Gray wolves (Canis lupus) were reintroduced into Yellowstone National Park in 1995–1996. In August 2004 we measured plant architecture of Geyer willow (Salix geyeriana) stems along three 100-m reaches of Blacktail Deer Creek in Yellowstone's northern elk (Cervus elaphus) winter range to evaluate changes in patterns of browsing and height growth following wolf reintroduction. Average browsing intensities (n = 3 stream reaches) of 100% in 1997 decreased to 0%–55% by 2003, whereas average stem heights of 25–74 cm in 1997 increased to 149–268 cm by 2003, indicating that willow height growth was inversely related to browsing intensity. In addition, average willow canopy cover over the streams increased from <5% in 1997 to 14%–73% in 2004. These findings were consistent with a hypothesis that increased willow heights following the 1995–1996 wolf reintroduction represent a trophic cascade involving wolves, elk, and deciduous woody vegetation.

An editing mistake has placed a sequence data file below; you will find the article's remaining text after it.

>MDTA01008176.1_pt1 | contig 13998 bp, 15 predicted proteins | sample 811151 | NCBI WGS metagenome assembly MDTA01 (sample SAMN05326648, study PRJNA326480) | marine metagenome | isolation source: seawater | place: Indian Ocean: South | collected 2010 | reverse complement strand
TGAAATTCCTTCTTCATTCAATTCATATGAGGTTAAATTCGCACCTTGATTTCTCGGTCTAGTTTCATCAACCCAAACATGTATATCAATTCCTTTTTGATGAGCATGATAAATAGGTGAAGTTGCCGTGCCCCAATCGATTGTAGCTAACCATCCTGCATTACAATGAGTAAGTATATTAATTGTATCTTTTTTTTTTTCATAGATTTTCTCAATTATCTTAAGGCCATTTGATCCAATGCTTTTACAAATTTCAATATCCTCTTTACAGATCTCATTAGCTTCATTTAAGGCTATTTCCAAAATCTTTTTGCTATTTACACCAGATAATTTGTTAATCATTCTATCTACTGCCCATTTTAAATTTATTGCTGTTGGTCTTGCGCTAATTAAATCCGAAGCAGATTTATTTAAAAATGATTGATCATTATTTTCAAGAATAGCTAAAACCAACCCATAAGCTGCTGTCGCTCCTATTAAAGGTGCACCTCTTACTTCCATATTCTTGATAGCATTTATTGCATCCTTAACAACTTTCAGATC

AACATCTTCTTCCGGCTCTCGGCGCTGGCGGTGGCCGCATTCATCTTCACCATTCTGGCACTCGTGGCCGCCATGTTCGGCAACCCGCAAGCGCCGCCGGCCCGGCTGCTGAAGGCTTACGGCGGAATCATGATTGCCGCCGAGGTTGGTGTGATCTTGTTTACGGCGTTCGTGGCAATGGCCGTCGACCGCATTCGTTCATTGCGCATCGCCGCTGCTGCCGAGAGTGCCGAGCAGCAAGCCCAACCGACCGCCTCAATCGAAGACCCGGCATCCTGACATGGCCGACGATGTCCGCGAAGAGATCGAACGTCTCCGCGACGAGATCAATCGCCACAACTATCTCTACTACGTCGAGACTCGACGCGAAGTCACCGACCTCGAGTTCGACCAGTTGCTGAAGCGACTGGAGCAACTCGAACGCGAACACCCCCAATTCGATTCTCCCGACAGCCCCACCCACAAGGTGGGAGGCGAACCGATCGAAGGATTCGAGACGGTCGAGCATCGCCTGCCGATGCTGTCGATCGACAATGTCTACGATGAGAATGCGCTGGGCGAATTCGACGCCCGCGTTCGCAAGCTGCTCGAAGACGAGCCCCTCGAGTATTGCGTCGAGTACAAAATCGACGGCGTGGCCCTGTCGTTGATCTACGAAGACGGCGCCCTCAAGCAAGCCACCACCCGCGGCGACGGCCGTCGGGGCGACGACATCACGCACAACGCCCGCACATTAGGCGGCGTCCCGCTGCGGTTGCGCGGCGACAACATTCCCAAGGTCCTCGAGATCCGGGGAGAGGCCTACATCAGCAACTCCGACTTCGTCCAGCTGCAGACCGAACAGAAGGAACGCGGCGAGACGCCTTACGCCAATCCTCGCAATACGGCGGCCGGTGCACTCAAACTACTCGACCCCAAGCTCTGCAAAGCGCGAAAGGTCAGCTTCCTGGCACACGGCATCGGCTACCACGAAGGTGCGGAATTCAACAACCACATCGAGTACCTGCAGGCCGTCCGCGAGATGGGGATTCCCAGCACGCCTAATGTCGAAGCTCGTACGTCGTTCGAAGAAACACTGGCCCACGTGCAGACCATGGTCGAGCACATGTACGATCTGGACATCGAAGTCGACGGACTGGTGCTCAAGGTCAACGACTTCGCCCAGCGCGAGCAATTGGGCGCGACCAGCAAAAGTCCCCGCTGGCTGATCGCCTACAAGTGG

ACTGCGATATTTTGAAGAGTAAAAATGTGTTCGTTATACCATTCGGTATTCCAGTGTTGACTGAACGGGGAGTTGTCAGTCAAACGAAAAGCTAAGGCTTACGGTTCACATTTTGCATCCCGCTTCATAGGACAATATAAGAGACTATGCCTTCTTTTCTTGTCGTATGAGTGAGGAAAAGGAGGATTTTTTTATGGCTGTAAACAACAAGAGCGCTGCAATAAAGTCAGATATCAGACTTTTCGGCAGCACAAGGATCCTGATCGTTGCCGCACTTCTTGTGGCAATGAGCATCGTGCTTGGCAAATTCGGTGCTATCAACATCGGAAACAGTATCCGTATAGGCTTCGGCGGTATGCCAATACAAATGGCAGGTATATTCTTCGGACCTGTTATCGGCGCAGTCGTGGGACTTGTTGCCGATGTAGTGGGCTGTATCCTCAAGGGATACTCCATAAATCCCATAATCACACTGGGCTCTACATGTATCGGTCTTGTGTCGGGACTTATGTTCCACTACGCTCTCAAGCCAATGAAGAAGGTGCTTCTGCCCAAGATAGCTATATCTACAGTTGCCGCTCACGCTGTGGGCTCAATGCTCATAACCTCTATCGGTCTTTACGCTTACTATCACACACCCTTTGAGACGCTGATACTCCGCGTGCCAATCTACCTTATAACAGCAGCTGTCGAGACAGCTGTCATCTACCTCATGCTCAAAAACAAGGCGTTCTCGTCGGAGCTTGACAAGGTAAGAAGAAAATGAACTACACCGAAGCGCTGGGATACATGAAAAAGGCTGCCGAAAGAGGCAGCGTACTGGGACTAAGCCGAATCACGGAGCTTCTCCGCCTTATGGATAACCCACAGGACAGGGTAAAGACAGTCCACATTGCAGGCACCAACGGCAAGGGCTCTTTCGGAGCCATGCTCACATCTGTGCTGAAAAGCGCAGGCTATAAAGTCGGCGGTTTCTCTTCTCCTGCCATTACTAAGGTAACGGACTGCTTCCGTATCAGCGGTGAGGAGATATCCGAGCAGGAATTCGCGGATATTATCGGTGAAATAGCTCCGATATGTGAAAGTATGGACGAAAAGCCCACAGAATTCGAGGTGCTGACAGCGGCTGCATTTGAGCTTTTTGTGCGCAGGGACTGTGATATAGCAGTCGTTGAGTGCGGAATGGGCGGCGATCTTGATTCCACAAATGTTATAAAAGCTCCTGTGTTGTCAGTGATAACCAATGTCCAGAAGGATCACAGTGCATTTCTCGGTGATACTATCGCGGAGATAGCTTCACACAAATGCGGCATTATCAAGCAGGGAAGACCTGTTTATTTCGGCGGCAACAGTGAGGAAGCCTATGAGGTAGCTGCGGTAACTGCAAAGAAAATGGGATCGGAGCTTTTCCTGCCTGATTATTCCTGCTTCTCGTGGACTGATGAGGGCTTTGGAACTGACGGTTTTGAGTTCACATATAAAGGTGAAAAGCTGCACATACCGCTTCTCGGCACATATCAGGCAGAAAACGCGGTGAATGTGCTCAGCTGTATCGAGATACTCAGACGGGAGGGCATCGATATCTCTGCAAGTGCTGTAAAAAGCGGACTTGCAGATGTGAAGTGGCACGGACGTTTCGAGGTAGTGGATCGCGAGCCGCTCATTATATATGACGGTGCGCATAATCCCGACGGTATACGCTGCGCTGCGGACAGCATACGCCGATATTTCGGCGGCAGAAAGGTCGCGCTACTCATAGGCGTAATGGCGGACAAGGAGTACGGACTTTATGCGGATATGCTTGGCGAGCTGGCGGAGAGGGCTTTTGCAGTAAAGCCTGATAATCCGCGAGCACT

Beschta, Robert L. and Ripple, William J.
"Increased willow heights along northern Yellowstone's Blacktail Deer Creek following wolf reintroduction,"
Western North American Naturalist: Vol. 67:
4, Article 17.
Available at: https://scholarsarchive.byu.edu/wnan/vol67/iss4/17